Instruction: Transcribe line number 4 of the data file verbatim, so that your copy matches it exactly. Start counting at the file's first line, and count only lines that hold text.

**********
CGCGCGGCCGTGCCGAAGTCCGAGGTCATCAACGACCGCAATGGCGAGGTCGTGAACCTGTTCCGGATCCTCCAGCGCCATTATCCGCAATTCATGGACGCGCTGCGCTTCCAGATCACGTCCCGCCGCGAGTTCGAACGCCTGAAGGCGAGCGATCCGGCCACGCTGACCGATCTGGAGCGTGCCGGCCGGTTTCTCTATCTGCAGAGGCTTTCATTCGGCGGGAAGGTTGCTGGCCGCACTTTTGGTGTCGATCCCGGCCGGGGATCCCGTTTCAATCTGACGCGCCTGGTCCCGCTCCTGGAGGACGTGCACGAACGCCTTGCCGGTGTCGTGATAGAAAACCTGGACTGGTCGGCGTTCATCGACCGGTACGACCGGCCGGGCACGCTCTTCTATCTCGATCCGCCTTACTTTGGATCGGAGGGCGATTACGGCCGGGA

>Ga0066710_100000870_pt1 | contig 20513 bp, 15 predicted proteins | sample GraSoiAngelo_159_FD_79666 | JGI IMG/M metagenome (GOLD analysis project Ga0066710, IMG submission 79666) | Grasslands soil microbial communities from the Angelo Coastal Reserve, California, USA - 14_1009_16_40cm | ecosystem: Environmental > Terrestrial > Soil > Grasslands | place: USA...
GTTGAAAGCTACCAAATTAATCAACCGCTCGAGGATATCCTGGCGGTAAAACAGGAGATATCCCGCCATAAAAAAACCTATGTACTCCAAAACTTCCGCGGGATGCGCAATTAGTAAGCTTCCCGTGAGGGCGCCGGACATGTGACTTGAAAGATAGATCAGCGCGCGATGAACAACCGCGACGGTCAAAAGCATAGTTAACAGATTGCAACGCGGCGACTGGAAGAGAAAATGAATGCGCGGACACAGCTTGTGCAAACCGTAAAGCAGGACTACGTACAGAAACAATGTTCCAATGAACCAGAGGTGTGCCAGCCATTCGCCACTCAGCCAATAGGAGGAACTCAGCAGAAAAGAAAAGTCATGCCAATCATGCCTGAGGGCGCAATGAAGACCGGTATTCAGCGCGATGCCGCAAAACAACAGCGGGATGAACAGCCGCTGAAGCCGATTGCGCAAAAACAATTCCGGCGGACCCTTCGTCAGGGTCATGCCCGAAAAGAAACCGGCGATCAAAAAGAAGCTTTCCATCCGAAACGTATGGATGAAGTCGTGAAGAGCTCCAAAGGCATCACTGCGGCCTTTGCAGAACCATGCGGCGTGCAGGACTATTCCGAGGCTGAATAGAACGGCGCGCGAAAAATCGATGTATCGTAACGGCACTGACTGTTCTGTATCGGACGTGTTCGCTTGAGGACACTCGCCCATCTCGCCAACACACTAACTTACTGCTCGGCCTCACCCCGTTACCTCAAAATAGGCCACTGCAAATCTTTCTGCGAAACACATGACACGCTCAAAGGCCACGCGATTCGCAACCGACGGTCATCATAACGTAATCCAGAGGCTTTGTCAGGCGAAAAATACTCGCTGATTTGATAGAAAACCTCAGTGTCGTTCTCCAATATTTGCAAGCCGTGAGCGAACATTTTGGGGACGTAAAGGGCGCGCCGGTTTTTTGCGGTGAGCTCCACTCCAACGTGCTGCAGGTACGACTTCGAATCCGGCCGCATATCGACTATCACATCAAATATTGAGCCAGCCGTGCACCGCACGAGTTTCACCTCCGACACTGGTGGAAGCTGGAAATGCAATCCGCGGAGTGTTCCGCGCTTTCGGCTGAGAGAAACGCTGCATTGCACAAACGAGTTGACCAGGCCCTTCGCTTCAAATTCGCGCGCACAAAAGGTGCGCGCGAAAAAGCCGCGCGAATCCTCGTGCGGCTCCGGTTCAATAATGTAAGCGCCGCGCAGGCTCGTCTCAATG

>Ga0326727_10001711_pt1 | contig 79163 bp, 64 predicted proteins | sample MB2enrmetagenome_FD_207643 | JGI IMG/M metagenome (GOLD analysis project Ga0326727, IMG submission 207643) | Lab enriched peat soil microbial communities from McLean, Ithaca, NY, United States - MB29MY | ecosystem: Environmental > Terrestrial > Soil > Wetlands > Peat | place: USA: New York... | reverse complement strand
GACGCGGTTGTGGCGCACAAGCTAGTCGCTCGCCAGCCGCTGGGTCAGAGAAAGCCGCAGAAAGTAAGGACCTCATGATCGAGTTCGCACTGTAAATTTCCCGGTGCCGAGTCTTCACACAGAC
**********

>Ga0326727_10001711_pt1 | contig 79163 bp, 64 predicted proteins | sample MB2enrmetagenome_FD_207643 | JGI IMG/M metagenome (GOLD analysis project Ga0326727, IMG submission 207643) | Lab enriched peat soil microbial communities from McLean, Ithaca, NY, United States - MB29MY | ecosystem: Environmental > Terrestrial > Soil > Wetlands > Peat | place: USA: New York... | reverse complement strand